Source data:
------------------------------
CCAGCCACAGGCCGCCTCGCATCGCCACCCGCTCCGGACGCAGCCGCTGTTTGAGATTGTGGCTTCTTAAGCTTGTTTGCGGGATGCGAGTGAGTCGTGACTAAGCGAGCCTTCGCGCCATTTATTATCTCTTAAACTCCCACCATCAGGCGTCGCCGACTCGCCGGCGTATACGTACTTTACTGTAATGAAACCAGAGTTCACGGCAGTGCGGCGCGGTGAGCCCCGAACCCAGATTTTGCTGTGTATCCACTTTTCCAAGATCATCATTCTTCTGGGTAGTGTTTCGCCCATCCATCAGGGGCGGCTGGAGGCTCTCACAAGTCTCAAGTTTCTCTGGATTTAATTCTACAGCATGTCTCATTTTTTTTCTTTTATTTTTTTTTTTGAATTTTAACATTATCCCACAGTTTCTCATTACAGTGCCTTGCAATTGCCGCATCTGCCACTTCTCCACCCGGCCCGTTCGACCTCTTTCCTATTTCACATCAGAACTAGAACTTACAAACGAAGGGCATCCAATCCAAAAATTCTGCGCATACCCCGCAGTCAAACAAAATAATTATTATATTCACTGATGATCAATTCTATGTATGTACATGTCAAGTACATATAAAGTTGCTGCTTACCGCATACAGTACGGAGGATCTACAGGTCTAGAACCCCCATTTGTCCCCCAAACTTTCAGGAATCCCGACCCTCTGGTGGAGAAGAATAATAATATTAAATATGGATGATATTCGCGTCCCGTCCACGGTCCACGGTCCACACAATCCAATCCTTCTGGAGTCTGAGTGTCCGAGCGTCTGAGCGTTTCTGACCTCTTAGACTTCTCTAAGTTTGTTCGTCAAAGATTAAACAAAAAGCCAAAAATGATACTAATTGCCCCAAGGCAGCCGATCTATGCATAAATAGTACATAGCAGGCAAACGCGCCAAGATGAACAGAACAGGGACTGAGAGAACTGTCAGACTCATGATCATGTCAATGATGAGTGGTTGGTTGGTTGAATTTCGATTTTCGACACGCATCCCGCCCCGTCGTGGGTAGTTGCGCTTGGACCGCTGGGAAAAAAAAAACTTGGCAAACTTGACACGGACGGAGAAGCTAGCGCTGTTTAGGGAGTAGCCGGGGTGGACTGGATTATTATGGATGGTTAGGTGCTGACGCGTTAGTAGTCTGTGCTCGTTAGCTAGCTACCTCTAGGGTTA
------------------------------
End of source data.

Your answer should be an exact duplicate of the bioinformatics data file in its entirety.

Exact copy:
CCAGCCACAGGCCGCCTCGCATCGCCACCCGCTCCGGACGCAGCCGCTGTTTGAGATTGTGGCTTCTTAAGCTTGTTTGCGGGATGCGAGTGAGTCGTGACTAAGCGAGCCTTCGCGCCATTTATTATCTCTTAAACTCCCACCATCAGGCGTCGCCGACTCGCCGGCGTATACGTACTTTACTGTAATGAAACCAGAGTTCACGGCAGTGCGGCGCGGTGAGCCCCGAACCCAGATTTTGCTGTGTATCCACTTTTCCAAGATCATCATTCTTCTGGGTAGTGTTTCGCCCATCCATCAGGGGCGGCTGGAGGCTCTCACAAGTCTCAAGTTTCTCTGGATTTAATTCTACAGCATGTCTCATTTTTTTTCTTTTATTTTTTTTTTTGAATTTTAACATTATCCCACAGTTTCTCATTACAGTGCCTTGCAATTGCCGCATCTGCCACTTCTCCACCCGGCCCGTTCGACCTCTTTCCTATTTCACATCAGAACTAGAACTTACAAACGAAGGGCATCCAATCCAAAAATTCTGCGCATACCCCGCAGTCAAACAAAATAATTATTATATTCACTGATGATCAATTCTATGTATGTACATGTCAAGTACATATAAAGTTGCTGCTTACCGCATACAGTACGGAGGATCTACAGGTCTAGAACCCCCATTTGTCCCCCAAACTTTCAGGAATCCCGACCCTCTGGTGGAGAAGAATAATAATATTAAATATGGATGATATTCGCGTCCCGTCCACGGTCCACGGTCCACACAATCCAATCCTTCTGGAGTCTGAGTGTCCGAGCGTCTGAGCGTTTCTGACCTCTTAGACTTCTCTAAGTTTGTTCGTCAAAGATTAAACAAAAAGCCAAAAATGATACTAATTGCCCCAAGGCAGCCGATCTATGCATAAATAGTACATAGCAGGCAAACGCGCCAAGATGAACAGAACAGGGACTGAGAGAACTGTCAGACTCATGATCATGTCAATGATGAGTGGTTGGTTGGTTGAATTTCGATTTTCGACACGCATCCCGCCCCGTCGTGGGTAGTTGCGCTTGGACCGCTGGGAAAAAAAAAACTTGGCAAACTTGACACGGACGGAGAAGCTAGCGCTGTTTAGGGAGTAGCCGGGGTGGACTGGATTATTATGGATGGTTAGGTGCTGACGCGTTAGTAGTCTGTGCTCGTTAGCTAGCTACCTCTAGGGTTA